Hoarseness refers to abnormal voice changes. The voice may sound breathy, raspy, or strained. There may be changes in volume (loudness) or pitch (how high or low the voice is). The changes in sound are usually due to disorders related to the vocal folds that are the sound-producing parts of the voice box (larynx). There are many causes of hoarseness. Fortunately, most are not serious and resolve in a short period of time.
The most common causes include acute laryngitis, which usually occurs due to swelling from a common cold, upper respiratory tract infection, or excessive voice use. Prolonged hoarseness may result from using one’s voice either too much, too loudly, or improperly over extended periods of time. These habits can lead to vocal nodules (often seen in singers and teachers) or polyps (more acute swelling of the vocal cords). Vocal nodules are common in children and adults who raise their voice in work or play. Rarely, polyps or nodules may lead to cancer.
A common cause of hoarseness in adults is gastroesophageal reflux, wherein stomach acid ascends the swallowing tube (esophagus) and irritates the vocal folds. Many patients with reflux-related changes of voice never experience heartburn. Affected patients may have a globus sensation or mucus sticking in the throat, and/or frequent throat clearing.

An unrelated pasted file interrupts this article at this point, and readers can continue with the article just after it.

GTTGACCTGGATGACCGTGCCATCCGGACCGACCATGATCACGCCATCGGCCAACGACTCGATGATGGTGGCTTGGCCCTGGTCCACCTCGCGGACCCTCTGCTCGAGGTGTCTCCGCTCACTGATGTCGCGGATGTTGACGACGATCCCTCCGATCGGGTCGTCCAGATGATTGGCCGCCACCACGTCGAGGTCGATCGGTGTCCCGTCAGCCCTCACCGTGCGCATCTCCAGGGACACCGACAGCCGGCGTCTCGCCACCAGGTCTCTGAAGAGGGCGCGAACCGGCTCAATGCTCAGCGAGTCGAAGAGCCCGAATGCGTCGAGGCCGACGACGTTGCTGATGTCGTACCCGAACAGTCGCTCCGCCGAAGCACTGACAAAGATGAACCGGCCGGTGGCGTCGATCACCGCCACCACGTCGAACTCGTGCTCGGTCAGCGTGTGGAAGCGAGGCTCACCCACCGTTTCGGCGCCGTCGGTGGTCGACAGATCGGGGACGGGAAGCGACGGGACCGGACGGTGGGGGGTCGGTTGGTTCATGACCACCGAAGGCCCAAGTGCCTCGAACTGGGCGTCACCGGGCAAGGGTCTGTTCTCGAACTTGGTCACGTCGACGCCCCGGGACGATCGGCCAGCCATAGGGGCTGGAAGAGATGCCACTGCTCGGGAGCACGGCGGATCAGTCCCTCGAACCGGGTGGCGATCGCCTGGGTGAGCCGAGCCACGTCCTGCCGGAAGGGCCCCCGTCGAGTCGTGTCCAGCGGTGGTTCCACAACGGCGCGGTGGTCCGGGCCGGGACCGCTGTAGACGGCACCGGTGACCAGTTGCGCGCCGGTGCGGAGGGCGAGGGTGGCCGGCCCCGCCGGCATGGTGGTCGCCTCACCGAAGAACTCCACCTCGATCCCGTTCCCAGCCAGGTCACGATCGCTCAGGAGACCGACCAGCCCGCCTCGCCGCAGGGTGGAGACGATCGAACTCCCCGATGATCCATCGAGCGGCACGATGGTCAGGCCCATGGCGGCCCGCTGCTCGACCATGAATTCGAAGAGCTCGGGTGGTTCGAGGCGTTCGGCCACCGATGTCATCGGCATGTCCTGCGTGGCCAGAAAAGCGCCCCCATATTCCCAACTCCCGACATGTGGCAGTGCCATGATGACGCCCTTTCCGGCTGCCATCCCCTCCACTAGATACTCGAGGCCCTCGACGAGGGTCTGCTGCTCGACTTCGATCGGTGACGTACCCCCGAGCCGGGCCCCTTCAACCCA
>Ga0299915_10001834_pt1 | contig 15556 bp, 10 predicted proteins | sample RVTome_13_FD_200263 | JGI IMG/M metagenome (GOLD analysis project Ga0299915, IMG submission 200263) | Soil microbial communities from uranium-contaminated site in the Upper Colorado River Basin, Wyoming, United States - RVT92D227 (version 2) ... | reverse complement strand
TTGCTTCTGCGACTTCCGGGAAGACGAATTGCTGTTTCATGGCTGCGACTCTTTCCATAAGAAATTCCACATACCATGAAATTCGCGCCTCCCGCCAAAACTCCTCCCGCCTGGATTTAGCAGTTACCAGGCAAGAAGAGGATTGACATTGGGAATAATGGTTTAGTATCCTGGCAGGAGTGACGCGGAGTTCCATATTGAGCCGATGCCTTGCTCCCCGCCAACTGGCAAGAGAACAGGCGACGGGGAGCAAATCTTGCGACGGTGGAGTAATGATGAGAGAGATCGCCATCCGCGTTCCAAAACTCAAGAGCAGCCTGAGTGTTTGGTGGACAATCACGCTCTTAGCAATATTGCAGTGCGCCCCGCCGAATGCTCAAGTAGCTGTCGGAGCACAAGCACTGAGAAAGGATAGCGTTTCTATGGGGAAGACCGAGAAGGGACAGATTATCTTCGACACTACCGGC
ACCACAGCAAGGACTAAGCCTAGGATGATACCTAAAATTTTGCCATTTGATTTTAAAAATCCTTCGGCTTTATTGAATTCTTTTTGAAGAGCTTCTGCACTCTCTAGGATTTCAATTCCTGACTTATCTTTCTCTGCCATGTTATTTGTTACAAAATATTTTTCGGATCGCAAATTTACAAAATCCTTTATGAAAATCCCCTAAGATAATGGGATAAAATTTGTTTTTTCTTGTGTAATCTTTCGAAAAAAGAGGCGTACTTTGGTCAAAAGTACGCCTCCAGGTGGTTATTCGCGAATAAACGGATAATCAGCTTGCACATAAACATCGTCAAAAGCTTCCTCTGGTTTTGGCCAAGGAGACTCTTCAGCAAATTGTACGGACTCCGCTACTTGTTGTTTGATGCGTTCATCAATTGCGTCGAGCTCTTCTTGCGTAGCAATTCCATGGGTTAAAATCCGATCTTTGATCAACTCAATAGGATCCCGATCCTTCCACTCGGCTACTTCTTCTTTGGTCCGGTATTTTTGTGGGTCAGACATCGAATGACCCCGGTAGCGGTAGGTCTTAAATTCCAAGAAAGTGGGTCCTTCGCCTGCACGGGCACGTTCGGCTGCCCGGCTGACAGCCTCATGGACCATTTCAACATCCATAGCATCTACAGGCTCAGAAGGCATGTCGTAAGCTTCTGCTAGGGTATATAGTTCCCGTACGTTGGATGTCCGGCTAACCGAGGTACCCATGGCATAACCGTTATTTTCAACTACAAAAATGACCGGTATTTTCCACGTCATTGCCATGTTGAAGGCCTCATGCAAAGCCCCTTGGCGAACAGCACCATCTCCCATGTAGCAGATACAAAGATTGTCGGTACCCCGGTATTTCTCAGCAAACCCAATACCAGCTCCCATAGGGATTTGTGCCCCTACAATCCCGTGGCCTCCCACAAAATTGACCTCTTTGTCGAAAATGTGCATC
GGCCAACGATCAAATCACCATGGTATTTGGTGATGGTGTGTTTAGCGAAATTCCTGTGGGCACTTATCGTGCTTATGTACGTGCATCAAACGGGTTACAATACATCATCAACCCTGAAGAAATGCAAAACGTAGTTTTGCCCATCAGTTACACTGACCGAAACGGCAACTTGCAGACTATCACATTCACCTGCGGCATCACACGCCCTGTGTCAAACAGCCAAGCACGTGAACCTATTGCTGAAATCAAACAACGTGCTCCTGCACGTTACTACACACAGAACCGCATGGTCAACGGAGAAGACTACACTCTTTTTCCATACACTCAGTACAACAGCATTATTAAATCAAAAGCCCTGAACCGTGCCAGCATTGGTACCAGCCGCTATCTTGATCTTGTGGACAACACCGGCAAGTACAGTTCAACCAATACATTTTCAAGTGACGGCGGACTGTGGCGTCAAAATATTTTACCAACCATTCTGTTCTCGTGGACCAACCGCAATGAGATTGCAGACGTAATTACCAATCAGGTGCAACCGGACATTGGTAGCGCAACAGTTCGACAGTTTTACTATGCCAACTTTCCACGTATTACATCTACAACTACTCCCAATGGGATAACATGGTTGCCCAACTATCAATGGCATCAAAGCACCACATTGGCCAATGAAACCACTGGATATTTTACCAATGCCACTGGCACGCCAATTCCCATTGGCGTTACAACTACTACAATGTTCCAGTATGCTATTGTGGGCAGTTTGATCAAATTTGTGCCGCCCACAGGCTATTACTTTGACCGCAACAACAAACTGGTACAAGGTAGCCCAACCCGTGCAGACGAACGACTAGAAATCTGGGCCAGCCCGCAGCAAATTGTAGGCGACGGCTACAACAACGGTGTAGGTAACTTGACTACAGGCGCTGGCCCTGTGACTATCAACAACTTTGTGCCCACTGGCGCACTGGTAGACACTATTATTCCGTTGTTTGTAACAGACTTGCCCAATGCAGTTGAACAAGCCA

Smoking may also cause prolonged hoarseness. Cancers of the voice box or lung may even cause paralysis of the vocal cord. Allergies and hayfever can easily result in hoarseness as a result of post-nasal drip. Those with allergies produce more mucus in their nose as a result of heightened allergic sensitivity, leading to mucus dripping into the back of the throat with subsequent hoarseness and throat-clearing.
Hypothyroidism is another documented cause of hoarseness and lowered voice pitch. Neurological disorders such as stroke may lead to problems in articulation and speech production. Vocal cord paralysis may result, warranting otolaryngologic evaluation. Trauma to the voice box or neck can cause hoarseness. Many people experience mild hoarseness with advancing age as a result of weaker vocal folds.
How is hoarseness evaluated? Doctor Kantu will use a very small lighted flexible tube called a fiberoptic laryngoscope in order to fully assess your larynx. This brief examination will fully evaluate the vocal cords and their motion as well.
Some guidelines to minimize hoarseness: minimize cigarette or cigar use. Avoid agents that dehydrate the body, such as alcohol and caffeine. Avoid secondhand smoke. Drink plenty of water. Humidify your home. Avoid overly spicy foods. Try not to use your voice over prolonged periods and/or talk too loudly. Avoid speaking or singing when your voice is injured or hoarse.